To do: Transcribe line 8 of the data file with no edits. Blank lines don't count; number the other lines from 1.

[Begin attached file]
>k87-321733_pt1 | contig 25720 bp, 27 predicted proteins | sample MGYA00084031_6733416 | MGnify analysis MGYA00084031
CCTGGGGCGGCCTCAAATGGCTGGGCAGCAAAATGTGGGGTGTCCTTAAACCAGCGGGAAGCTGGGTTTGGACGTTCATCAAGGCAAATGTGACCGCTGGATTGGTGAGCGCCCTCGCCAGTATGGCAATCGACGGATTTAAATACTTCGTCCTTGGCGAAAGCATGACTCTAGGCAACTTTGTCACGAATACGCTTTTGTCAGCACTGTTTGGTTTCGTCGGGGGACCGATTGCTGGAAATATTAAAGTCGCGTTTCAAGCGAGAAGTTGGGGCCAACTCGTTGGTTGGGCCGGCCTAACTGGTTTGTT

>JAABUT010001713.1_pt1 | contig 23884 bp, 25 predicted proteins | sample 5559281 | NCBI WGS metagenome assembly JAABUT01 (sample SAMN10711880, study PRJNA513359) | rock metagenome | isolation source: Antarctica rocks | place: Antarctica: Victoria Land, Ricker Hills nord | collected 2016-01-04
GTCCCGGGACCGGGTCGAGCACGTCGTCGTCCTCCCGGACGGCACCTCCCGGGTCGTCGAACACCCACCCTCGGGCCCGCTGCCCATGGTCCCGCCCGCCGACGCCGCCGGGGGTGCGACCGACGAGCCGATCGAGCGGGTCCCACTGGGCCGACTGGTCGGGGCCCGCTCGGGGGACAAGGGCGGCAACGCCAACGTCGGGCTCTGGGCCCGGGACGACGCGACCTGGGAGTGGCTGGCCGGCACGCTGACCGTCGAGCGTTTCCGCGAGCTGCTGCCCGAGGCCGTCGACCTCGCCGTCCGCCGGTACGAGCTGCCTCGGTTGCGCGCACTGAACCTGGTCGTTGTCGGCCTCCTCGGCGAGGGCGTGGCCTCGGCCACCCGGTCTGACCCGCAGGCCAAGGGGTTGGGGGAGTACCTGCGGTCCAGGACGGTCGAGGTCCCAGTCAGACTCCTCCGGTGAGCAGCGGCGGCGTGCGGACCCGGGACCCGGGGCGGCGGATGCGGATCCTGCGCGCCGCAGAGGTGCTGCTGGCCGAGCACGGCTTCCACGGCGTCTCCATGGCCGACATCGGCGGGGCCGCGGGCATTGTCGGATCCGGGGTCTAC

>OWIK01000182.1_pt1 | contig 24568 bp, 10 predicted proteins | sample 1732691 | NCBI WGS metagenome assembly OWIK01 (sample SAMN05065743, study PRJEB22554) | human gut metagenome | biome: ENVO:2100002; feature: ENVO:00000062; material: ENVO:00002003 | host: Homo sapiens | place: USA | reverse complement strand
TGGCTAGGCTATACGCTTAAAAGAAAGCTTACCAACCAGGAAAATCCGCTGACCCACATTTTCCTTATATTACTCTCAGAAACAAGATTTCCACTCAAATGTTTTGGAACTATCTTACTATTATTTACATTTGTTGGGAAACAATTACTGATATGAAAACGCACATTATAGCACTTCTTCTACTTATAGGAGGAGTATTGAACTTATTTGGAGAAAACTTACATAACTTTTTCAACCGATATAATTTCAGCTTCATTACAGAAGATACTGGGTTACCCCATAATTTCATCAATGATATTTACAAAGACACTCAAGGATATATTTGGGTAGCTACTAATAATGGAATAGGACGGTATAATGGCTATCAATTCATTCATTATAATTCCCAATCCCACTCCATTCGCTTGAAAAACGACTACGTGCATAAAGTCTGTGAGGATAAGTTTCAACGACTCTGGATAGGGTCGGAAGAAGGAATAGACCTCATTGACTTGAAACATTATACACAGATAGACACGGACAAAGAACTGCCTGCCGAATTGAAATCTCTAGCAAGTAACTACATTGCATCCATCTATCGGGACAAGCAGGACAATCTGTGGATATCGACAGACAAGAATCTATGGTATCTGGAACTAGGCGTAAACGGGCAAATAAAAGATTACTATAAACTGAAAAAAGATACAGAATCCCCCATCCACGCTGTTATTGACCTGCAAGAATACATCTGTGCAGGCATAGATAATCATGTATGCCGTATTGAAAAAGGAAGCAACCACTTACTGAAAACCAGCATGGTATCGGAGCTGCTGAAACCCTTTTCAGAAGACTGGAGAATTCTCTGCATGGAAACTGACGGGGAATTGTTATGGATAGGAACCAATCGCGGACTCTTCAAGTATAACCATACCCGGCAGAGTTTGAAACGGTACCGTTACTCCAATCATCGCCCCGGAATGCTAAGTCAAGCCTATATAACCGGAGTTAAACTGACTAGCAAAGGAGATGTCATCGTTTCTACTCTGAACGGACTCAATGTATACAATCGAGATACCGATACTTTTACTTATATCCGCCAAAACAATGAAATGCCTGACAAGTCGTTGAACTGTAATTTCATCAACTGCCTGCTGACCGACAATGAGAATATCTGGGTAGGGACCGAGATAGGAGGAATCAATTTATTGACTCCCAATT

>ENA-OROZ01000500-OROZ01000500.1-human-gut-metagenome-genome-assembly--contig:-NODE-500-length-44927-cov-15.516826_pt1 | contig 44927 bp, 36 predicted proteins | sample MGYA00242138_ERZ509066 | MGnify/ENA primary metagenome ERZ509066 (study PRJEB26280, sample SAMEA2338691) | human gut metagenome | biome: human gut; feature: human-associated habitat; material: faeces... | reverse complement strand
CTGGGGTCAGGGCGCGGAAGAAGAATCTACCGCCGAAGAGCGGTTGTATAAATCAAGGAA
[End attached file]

CTGGGGTCAGGGCGCGGAAGAAGAATCTACCGCCGAAGAGCGGTTGTATAAATCAAGGAA